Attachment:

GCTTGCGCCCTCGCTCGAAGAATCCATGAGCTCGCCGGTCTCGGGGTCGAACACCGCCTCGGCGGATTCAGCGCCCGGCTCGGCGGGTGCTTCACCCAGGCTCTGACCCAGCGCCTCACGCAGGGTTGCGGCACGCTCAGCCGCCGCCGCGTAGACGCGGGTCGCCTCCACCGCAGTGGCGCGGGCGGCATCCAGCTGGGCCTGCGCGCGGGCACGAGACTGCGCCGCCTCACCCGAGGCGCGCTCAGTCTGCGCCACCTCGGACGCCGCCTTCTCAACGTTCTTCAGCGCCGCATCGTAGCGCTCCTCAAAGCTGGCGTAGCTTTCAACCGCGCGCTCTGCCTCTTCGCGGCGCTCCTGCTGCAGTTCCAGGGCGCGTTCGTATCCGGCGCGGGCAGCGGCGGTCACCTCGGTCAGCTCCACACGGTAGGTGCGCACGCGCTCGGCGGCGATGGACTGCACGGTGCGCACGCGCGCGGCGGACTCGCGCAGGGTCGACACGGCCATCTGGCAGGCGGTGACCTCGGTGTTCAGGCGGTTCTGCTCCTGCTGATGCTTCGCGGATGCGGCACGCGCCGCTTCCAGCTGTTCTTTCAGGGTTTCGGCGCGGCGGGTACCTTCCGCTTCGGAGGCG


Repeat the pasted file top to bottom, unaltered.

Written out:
GCTTGCGCCCTCGCTCGAAGAATCCATGAGCTCGCCGGTCTCGGGGTCGAACACCGCCTCGGCGGATTCAGCGCCCGGCTCGGCGGGTGCTTCACCCAGGCTCTGACCCAGCGCCTCACGCAGGGTTGCGGCACGCTCAGCCGCCGCCGCGTAGACGCGGGTCGCCTCCACCGCAGTGGCGCGGGCGGCATCCAGCTGGGCCTGCGCGCGGGCACGAGACTGCGCCGCCTCACCCGAGGCGCGCTCAGTCTGCGCCACCTCGGACGCCGCCTTCTCAACGTTCTTCAGCGCCGCATCGTAGCGCTCCTCAAAGCTGGCGTAGCTTTCAACCGCGCGCTCTGCCTCTTCGCGGCGCTCCTGCTGCAGTTCCAGGGCGCGTTCGTATCCGGCGCGGGCAGCGGCGGTCACCTCGGTCAGCTCCACACGGTAGGTGCGCACGCGCTCGGCGGCGATGGACTGCACGGTGCGCACGCGCGCGGCGGACTCGCGCAGGGTCGACACGGCCATCTGGCAGGCGGTGACCTCGGTGTTCAGGCGGTTCTGCTCCTGCTGATGCTTCGCGGATGCGGCACGCGCCGCTTCCAGCTGTTCTTTCAGGGTTTCGGCGCGGCGGGTACCTTCCGCTTCGGAGGCG